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Please Note: The figures above are just an estimate. To figure out your exact costs and savings, we recommend to talk to trusted local installers we work with. You can get several quotes from friendly installers, and decide which route is the best for you.
Our calculator provides you with quick estimate for your Solar Power system savings and costs options. We base our estimates on your location, roof shadow, your current electric bill and available deals in your location.
We all know that solar power helps save you money. Plenty of money—often tens of thousands of dollars.
But those numbers can be hard to pin down, too. From sunshine-hours to kilowatt-hours, there are so many things to consider.
What you need is a calculator to help you tally the costs. As well as to rack up the benefits.
Which is exactly what we’ve laid out for you here: Solar Nation’s very own Solar Power Calculator!
Not so much ‘solar numbers for dummies’. More like a solar power calculator for the savvy. After all, there’s nothing dumb about turning your roof into a lean, green, money-printing machine.
Let’s run through some of the questions that matter on calculating solar’s benefits—and its costs.
What are the factors to consider when calculating my solar power costs?
So, let’s take a step back, and take a peek at what makes a typical solar-powered roof tick. Then at how much each of them is likely to cost you.
Your Solar System
The most visible part of your PV system are the solar panels placed onto your roof, or racked-up in your yard (you don’t have to put solar panels just on your roof). A great big banner that says “this home is being powered by sunlight.”
But there’s a lot more needed to turn all that sunshine into electricity that your air-con can use to keep you cool in summer. There’s racking, inverters, wiring, and switches.
And the costs don’t stop at all the clever bits of hi-tech that need to be wired up, either.
You’ll need to factor in money to pay for planning, design and installing the system. And you’ll want a little set aside to keep the panels in humming in top condition over their 30-plus years of operation.
|Fixed costs for a 5 kW system (for solar installer)|
But let’s start with costs of the shiny blue-black panels on your roof:
Once these were the most expensive part of a residential solar system. But years of advances in making those silicon wafers has slashed costs hugely. They’ve actually crashed by 60% in the last 3 years.
Today you’ll be looking paying between $750 to $850 for every kilowatt of capacity your system has.
Of course your panels aren’t just tacked onto your roof. They’re mounted on a supporting grid of metalwork, known as the racking.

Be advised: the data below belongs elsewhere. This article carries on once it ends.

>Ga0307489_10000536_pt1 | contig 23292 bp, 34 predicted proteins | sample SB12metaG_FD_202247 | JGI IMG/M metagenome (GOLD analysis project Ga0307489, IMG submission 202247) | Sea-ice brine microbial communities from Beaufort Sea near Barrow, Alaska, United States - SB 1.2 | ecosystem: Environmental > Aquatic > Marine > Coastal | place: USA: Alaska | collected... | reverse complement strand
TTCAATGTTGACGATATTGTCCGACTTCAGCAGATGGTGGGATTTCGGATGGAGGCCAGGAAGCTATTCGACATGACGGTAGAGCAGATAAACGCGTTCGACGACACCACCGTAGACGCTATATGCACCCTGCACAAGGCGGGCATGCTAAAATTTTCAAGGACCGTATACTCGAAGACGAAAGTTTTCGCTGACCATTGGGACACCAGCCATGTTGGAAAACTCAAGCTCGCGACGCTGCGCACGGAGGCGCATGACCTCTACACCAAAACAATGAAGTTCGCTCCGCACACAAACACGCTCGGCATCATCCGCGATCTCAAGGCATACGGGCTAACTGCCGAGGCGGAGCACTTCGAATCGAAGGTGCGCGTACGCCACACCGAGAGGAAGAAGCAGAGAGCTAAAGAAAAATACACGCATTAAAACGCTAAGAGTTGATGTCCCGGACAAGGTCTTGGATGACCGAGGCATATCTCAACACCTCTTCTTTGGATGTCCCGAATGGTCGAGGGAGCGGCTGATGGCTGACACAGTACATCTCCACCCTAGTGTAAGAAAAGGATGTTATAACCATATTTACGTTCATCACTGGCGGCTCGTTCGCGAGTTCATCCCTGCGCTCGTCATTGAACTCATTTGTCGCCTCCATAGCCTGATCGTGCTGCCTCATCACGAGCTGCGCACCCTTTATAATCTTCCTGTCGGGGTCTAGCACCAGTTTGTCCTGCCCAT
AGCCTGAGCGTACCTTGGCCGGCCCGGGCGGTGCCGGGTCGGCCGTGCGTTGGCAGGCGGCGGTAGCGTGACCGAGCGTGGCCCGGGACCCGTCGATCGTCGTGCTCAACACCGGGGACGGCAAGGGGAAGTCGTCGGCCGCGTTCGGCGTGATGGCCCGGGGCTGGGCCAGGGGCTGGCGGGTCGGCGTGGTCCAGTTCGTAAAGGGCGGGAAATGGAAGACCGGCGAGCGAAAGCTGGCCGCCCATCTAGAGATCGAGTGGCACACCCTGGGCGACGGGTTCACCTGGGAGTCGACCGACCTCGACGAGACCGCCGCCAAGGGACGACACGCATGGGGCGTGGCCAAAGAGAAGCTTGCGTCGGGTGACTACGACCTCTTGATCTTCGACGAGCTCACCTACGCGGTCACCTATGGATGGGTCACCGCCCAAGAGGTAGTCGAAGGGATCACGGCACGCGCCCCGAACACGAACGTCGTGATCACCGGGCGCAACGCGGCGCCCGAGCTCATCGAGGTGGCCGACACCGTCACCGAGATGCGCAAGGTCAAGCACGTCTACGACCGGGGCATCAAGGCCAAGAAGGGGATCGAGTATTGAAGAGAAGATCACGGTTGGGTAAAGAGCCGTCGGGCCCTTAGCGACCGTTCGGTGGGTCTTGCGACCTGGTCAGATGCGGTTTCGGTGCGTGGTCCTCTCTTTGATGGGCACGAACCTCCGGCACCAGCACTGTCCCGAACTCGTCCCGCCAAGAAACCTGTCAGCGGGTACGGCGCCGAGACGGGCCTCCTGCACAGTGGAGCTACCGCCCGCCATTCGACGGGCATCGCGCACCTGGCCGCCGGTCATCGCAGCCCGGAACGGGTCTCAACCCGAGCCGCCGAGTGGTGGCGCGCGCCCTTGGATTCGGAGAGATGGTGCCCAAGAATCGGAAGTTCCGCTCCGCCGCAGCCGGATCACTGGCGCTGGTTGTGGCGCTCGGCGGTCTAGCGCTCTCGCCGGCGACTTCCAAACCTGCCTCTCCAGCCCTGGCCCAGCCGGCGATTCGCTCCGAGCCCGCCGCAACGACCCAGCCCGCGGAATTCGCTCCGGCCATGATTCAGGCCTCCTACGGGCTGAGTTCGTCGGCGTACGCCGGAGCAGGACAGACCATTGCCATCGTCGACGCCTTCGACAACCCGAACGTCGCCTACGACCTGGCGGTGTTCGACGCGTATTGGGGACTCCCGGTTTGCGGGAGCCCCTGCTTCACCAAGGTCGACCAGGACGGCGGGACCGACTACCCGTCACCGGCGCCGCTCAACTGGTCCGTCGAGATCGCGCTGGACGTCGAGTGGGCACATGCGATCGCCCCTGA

This secures the panels, so they stay up there for the duration of their 30-year plus lifespan. Come rain or shine (hopefully more shine!).
Once the sun starts shining on your panels, they’ll immediately start kicking out electricity. The problem is, it’s the wrong sort.
Solar panels produce a direct current (DC), but everything on your ring main is running alternating current (AC).
That’s where inverters come in. They turn all that lovely DC electricity into useful AC. As such, the inverter is the most important part of your system, after the panels themselves.
So, how much for an inverter?
Again, we usually look at costs per kW capacity of your system. That’s so we can compare differently sized systems more easily. These days, your installer will be shelling out around $250 per kW rating of your system for the inverter.
It’s not just silicon sitting up there on your roof. There’s plenty of copper too. It’s needed for the wiring that joins solar modules together, connects the inverters, and wires the whole lot into your mains.
So far we’ve been thinking about hardware, which adds up to $7,500 to $8,000 of outlay. But an equal-sized chunk of the cost is in the labor. The work it takes to get you solar system from online quote to powering your home.
Putting it all together
One last thing to note here—all these numbers are the cost to the solar developer. They’ll obviously have a markup on these items, so you, the homeowner, will pay a little extra.Ho much depends on the location and the firm.
That will push the cost over the $15,000 mark in total (and somewhat more in the more expensive U.S. states) for our 5kW system.
How much electricity will I get from my solar power system?
Well, basically it all comes down to three things:
- How much sunshine you in your little corner of the U.S.A.